The Weekend Warrior: How Much Will Star Wars: The Force Awakens Make?

ON

The Weekend Warrior: How Much Will Star Wars: The Force Awakens Make?

How much will Star Wars: The Force Awakens make at the box office?

We’ll have the regular Weekend Warrior column up soon, but with Lucasfilm‘s Star Wars: The Force Awakens coming out in just two short months and tickets going on sale today, it’s obvious that it’s probably the only movie that anyone really cares about right now. Because of that, a lot of readers may be wondering: What does the Weekend Warrior think this movie will make? 

I could make you all wait another two months, but as an early holiday present, I’m going to let you into my thought process on this one, and hopefully it will stay the same between now and December 18. (By the way, this is only the second time I’ve written about “Star Wars” for ComingSoon.net, the first one being my question about whether Lucasfilm/Disney could sustain a new franchise, which you can read here if you missed it.)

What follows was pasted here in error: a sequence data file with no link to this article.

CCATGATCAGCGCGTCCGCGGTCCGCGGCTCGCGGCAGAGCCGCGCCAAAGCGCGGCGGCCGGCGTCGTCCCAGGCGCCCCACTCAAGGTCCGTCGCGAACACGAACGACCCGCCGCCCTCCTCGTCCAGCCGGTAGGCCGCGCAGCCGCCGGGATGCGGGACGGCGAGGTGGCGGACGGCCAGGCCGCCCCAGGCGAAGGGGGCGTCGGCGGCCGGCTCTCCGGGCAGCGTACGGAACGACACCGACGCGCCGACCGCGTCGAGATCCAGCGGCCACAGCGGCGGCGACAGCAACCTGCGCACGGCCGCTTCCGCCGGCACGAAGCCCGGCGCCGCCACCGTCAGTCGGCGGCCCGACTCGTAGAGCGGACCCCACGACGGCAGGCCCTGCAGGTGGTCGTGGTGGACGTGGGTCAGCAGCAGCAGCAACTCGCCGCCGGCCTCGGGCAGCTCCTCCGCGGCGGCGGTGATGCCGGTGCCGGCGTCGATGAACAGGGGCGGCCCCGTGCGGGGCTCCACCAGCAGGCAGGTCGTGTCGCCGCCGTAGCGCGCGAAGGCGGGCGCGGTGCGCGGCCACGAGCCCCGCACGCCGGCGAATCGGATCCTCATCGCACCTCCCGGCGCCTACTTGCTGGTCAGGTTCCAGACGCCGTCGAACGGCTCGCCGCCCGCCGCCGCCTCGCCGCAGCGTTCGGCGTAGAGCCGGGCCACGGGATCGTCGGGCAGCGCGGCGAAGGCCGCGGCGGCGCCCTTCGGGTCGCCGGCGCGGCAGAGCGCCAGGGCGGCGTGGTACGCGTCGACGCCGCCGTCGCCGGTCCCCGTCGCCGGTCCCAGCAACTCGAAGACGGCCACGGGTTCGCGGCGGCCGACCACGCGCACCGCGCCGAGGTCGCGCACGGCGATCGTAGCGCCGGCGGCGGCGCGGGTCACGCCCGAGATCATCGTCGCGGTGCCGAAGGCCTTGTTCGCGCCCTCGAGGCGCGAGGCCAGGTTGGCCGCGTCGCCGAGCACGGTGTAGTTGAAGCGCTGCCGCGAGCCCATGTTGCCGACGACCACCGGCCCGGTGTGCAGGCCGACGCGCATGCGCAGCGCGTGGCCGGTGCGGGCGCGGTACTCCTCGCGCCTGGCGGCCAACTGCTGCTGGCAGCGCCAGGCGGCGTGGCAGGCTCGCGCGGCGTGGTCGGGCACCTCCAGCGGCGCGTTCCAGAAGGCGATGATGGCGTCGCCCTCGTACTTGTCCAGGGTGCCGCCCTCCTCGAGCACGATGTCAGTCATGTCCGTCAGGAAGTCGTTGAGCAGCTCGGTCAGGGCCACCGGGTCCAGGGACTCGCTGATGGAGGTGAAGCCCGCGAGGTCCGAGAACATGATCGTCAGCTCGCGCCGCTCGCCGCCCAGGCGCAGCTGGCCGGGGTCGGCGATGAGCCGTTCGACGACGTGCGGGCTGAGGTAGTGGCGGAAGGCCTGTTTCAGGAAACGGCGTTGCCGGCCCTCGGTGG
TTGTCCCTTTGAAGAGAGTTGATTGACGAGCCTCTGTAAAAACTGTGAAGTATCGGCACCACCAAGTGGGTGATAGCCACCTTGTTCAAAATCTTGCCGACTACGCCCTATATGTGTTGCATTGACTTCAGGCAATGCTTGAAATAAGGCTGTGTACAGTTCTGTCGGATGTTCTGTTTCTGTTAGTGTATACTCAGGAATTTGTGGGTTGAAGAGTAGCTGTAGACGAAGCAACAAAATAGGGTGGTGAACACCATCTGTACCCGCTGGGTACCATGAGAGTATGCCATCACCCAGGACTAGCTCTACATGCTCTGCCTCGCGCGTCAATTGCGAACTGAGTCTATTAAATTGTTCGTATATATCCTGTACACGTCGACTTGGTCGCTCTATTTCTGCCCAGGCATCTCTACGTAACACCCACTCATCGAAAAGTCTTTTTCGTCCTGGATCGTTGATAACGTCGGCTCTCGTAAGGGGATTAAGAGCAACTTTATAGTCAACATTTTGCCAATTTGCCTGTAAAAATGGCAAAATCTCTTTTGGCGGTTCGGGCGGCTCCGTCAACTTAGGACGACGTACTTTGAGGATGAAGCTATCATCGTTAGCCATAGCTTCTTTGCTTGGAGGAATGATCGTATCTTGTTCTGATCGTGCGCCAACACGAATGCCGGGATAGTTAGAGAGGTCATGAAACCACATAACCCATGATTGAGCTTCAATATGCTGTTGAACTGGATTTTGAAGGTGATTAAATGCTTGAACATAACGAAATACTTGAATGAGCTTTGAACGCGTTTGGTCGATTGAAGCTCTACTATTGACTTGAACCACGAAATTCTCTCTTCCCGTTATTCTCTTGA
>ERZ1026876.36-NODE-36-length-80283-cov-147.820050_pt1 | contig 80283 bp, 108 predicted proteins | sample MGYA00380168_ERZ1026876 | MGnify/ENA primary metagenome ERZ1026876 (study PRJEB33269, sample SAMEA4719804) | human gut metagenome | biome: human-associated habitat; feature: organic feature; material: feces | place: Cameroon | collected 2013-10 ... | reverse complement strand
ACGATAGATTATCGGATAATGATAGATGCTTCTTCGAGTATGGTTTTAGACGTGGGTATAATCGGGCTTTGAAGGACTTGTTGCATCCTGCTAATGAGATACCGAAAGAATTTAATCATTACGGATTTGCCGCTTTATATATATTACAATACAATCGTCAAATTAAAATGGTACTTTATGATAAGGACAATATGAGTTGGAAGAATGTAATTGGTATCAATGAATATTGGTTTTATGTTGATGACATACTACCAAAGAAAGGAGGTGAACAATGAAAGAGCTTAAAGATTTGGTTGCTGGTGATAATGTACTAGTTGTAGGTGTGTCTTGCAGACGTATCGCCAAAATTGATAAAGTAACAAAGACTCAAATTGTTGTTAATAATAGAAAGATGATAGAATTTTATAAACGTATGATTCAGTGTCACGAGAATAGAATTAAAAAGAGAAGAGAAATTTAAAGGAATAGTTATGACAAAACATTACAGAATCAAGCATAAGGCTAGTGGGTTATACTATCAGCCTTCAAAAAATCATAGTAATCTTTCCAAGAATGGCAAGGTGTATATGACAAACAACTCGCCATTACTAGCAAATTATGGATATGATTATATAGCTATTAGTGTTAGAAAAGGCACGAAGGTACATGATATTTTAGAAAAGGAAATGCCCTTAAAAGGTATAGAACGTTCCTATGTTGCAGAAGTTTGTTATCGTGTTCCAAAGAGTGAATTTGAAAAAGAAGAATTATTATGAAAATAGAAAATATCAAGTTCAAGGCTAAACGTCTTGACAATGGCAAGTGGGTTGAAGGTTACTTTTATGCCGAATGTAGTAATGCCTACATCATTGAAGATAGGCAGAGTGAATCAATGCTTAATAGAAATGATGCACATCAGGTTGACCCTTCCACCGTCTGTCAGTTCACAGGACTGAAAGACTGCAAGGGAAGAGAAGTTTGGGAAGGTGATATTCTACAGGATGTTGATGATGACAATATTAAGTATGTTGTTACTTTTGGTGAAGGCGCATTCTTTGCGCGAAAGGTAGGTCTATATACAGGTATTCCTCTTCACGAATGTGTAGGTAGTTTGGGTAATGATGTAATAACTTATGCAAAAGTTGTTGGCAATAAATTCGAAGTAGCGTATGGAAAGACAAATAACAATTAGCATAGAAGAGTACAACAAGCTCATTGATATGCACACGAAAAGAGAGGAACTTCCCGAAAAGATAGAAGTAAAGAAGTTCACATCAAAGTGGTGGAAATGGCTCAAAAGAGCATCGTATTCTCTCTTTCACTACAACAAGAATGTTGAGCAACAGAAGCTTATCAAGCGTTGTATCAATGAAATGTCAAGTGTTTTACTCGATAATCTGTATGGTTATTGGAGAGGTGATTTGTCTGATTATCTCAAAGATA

Important Note: This article will only be considering and discussing domestic box office numbers only, because it’s too hard to gauge how any movie might do internationally today compared to ten years ago. There are tens of thousands more theaters internationally now and there’s much bigger business overseas because of it.

First of all, we have to take into consideration that Star Wars: The Force Awakens is a serious big-time event movie, being that it’s the first new live-action “Star Wars” movie in ten years since 2005’s Star Wars: Episode III Revenge of the Sith. In the time since then, there’s been a lot of animated television shows and even an animated movie, Star Wars: The Clone Wars, in 2008.

Probably the most excitement about The Force Awakens, directed by J.J. Abrams, the mastermind behind the “Star Trek” reboot, is that it’s continuing the story from 1983’s Return of the Jedi, bringing back all the fan-favorite characters from the original trilogy. Getting Harrison Ford, Mark Hammil, Carrie Fisher and Peter Mayhew to reprise their roles as Han Solo, Luke Skywalker, Princess Leia and Chewbacca respectively is huge, although there will probably be more focus on the new characters and lesser-known actors who will hopefully keep the torch alive for the continuing franchise. The fact that many of the original characters didn’t even appear in the prequel trilogy was a bit of a sticking point for older fans, and they’ll be excited to see them back on screen for the first time in 30 years.